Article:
Perlite

Perlite

Perlite is a volcanic glass known in the 3rd century BC.The exact details of the discovery of perlite have been lost over time, and there is disagreement about the rediscovery of perlite as a commercial material. Some scientists believe that perlite is caused by hydration of horseradish and the water in it, is molecular and hydroxyl. The ratio of the amount of these two types of water depends on the amount of calcium and magnesium oxide. Perlites are unstable and begin to crystallize over time and then lose their original properties. Most of high-quality perlites belong to the third and fourth geological periods. If perlite becomes altered, it will converted to montmorillonite, opal and chalcedony.

Prior to World War II, this substance was rarely explored, Overall, it has not been long since perlite was discovered as an industrial material. Until 1928, they only knew that there were some volcanic glasses that would increase in size in the face of sudden temperatures. On 1940 experiments were performed on perlite in Arizona ores, and finally in 1946 perlite processing began for industrial use. In the early years, perlite processing grew rapidly, but gradually continued to grow at a slower rate, with 558,000 tons of perlite mined in 1968.

The discovery of perlite is attributed to a dentist in the United States. Around 1914, while experimenting with tooth enamel, he discovered that perlite had swelled due to rising temperatures. Meanwhile, a geologist at the head of a barite and silver mining company found that the sand had swelled as a result of a fire on the coast of the Greek island of Mylos while pouring beach sand on the fire to put out the fire. Thus the idea of using these volcanic rocks, which formed most of the Greek islands, was conceived.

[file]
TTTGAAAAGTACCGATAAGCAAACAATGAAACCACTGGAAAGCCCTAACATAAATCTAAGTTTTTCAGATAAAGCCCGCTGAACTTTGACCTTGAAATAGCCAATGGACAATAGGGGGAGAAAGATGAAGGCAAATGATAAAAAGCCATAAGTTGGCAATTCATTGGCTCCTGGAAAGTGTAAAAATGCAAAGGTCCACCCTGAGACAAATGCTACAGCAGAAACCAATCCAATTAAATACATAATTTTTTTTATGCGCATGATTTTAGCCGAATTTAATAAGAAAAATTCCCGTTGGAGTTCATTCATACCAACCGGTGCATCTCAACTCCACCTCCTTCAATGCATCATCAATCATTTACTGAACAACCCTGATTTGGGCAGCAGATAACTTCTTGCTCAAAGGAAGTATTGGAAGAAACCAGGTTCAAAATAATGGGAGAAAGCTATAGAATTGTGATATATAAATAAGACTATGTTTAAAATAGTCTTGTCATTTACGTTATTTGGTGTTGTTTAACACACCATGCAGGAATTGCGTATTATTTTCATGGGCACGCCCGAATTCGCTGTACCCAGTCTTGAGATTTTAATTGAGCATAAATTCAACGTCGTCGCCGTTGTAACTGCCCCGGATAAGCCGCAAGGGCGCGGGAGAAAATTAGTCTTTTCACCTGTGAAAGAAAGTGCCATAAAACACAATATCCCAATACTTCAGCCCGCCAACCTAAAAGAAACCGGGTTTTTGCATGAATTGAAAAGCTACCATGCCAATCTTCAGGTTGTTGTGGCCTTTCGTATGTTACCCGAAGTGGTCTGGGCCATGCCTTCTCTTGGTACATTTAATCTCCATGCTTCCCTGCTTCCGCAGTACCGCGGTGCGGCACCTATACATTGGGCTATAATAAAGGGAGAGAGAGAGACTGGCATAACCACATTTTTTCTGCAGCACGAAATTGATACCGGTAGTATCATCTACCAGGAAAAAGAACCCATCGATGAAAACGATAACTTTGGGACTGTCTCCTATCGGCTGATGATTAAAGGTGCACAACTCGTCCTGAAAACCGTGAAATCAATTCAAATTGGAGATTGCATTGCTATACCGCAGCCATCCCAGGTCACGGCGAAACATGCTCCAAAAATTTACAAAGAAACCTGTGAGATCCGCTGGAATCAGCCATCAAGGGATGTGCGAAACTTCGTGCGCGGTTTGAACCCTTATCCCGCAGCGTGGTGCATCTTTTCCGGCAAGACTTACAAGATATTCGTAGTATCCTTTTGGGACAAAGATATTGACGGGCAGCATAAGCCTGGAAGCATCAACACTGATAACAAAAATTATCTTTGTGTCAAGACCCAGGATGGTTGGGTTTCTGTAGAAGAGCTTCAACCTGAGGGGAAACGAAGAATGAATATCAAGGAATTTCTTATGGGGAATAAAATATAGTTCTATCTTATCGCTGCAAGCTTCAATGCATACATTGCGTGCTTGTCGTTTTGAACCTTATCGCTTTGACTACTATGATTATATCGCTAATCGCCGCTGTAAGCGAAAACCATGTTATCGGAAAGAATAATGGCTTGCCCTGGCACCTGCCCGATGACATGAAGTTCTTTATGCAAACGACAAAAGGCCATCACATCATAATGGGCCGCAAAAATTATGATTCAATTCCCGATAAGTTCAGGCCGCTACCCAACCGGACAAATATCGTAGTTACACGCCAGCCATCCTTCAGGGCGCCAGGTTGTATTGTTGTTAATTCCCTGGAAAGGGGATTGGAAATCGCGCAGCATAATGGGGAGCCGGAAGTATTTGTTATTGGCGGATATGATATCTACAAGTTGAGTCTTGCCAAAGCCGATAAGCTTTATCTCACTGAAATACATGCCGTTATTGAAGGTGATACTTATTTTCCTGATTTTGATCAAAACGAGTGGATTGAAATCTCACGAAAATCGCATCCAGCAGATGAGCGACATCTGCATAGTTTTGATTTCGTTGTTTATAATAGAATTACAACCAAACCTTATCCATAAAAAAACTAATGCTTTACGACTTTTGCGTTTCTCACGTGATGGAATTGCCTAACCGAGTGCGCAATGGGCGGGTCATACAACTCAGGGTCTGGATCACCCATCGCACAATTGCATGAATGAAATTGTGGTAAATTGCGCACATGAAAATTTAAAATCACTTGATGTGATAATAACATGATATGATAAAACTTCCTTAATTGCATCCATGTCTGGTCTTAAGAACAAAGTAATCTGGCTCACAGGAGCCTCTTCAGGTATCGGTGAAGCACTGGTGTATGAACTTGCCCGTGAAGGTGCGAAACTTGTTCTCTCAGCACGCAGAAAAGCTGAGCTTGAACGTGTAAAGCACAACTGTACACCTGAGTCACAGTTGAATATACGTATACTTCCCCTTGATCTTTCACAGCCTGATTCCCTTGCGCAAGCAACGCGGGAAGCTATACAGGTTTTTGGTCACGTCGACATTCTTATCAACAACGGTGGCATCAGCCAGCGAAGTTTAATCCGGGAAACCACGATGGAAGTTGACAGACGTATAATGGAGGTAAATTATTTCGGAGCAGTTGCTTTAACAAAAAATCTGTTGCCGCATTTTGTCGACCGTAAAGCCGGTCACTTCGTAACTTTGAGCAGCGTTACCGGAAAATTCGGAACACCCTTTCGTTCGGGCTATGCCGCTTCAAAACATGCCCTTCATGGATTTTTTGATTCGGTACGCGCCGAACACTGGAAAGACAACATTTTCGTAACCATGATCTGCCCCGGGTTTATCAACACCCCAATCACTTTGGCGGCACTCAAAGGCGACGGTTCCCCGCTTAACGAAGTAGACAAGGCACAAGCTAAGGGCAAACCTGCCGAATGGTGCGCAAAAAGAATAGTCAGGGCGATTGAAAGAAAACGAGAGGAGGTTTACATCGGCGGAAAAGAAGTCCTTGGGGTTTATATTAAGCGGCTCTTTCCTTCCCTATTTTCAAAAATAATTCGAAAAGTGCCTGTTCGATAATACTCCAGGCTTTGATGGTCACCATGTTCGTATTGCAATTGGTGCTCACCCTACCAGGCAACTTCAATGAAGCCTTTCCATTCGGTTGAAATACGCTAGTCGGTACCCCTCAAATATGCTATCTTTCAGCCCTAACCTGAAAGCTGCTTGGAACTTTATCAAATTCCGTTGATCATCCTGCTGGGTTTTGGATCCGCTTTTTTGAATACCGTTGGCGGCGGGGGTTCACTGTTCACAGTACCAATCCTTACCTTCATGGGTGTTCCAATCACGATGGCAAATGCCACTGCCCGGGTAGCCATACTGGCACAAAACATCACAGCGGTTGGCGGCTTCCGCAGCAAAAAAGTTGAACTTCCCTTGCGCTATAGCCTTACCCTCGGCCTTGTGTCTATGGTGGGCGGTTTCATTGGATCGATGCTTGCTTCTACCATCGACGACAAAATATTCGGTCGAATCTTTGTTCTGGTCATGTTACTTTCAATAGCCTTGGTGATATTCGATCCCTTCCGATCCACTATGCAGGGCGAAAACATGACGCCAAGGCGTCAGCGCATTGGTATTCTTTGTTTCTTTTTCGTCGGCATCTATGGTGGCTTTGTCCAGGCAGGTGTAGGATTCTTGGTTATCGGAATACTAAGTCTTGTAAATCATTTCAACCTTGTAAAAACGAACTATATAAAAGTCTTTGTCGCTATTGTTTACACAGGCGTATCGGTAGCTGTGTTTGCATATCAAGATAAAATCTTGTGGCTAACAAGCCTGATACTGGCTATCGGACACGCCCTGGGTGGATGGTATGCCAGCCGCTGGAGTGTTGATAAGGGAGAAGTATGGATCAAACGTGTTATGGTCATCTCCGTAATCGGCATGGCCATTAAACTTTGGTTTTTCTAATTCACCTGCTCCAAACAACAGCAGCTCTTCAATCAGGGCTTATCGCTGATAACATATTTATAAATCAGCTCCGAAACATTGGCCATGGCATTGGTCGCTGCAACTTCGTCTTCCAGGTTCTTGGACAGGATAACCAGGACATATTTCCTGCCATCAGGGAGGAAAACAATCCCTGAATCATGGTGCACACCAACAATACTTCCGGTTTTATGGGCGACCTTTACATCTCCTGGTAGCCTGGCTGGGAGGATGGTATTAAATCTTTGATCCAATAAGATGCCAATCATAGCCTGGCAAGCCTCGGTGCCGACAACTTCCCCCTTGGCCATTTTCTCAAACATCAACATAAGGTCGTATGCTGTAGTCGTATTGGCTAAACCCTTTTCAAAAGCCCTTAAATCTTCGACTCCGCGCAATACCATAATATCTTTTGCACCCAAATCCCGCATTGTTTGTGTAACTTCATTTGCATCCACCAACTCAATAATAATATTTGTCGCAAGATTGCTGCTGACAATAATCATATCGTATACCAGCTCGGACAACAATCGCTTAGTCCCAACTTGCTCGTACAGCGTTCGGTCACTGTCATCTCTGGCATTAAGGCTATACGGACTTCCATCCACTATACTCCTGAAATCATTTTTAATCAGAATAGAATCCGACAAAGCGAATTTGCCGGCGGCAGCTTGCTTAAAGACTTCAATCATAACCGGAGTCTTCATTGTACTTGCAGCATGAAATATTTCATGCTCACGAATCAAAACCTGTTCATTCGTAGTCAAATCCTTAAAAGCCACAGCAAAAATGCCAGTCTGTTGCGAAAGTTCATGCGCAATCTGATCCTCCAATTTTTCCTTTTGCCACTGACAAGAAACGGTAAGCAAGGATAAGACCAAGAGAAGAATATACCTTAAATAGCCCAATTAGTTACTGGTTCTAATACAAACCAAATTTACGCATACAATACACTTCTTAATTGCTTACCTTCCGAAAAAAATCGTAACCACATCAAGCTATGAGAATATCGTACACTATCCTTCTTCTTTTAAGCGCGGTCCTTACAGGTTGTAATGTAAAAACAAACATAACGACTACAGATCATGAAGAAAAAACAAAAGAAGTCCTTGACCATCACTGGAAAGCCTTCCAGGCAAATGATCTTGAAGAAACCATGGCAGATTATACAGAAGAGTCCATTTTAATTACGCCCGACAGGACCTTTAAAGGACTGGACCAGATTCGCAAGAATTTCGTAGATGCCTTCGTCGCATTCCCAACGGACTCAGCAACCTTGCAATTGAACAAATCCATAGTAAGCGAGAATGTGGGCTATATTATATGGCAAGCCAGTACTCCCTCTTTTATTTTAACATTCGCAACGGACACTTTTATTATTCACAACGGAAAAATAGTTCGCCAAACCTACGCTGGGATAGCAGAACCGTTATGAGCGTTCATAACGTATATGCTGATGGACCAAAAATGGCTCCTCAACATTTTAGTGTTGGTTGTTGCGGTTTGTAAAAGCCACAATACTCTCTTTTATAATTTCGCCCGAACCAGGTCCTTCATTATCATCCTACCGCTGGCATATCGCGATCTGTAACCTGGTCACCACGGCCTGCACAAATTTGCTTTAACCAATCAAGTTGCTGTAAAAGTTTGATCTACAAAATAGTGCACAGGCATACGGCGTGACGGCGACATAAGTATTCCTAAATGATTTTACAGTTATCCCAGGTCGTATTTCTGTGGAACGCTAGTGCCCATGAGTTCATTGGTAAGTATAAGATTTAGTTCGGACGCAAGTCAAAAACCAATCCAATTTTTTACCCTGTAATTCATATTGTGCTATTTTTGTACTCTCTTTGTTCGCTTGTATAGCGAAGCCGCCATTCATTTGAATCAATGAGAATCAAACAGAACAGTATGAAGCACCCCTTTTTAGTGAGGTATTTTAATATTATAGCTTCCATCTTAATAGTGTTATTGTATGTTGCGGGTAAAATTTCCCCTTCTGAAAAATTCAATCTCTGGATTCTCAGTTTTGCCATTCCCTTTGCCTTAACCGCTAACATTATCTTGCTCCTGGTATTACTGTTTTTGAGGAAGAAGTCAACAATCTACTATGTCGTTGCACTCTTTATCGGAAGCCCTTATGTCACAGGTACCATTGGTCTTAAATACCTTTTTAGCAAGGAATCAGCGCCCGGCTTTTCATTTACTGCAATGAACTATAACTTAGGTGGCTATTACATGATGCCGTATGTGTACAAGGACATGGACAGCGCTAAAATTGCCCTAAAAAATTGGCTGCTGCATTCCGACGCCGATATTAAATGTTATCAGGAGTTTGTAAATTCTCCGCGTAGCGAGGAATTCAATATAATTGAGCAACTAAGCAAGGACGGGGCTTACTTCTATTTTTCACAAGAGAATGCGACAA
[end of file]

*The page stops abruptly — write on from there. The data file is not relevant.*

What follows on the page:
Preparation of expanded perlite

First, perlite is crushed and then granulated. The granulated perlite is first directed to the preheating section and then guided to the furnace. The furnace temperature is set between 700 and 1100 ° C based on the chemical composition and the amount of perlite water. It expands inside the furnace and is raised by air flow. Wastes falls to the bottom of the furnace.

Applications of expanded perlite

Important uses of expanded perlite include making lightweight concrete and thermal and acoustic insulation, fillers, agriculture, and as a filter and abrasive. Perlite can be mixed with cement in various proportions to make lightweight pieces of concrete. Perlite mortar is lighter than cement one and has less thermal conductivity, and absorbs more sound. Used in painting, plastics, rubber and insulating the empty space of double-walled walls. Perlite sheets can be made with the help of perlite and an adhesive such as gypsum. These panels are light weight and are used as good thermal and sound insulation. Sound-absorbing plates are made from a mixture of perlite and pressed asbestos.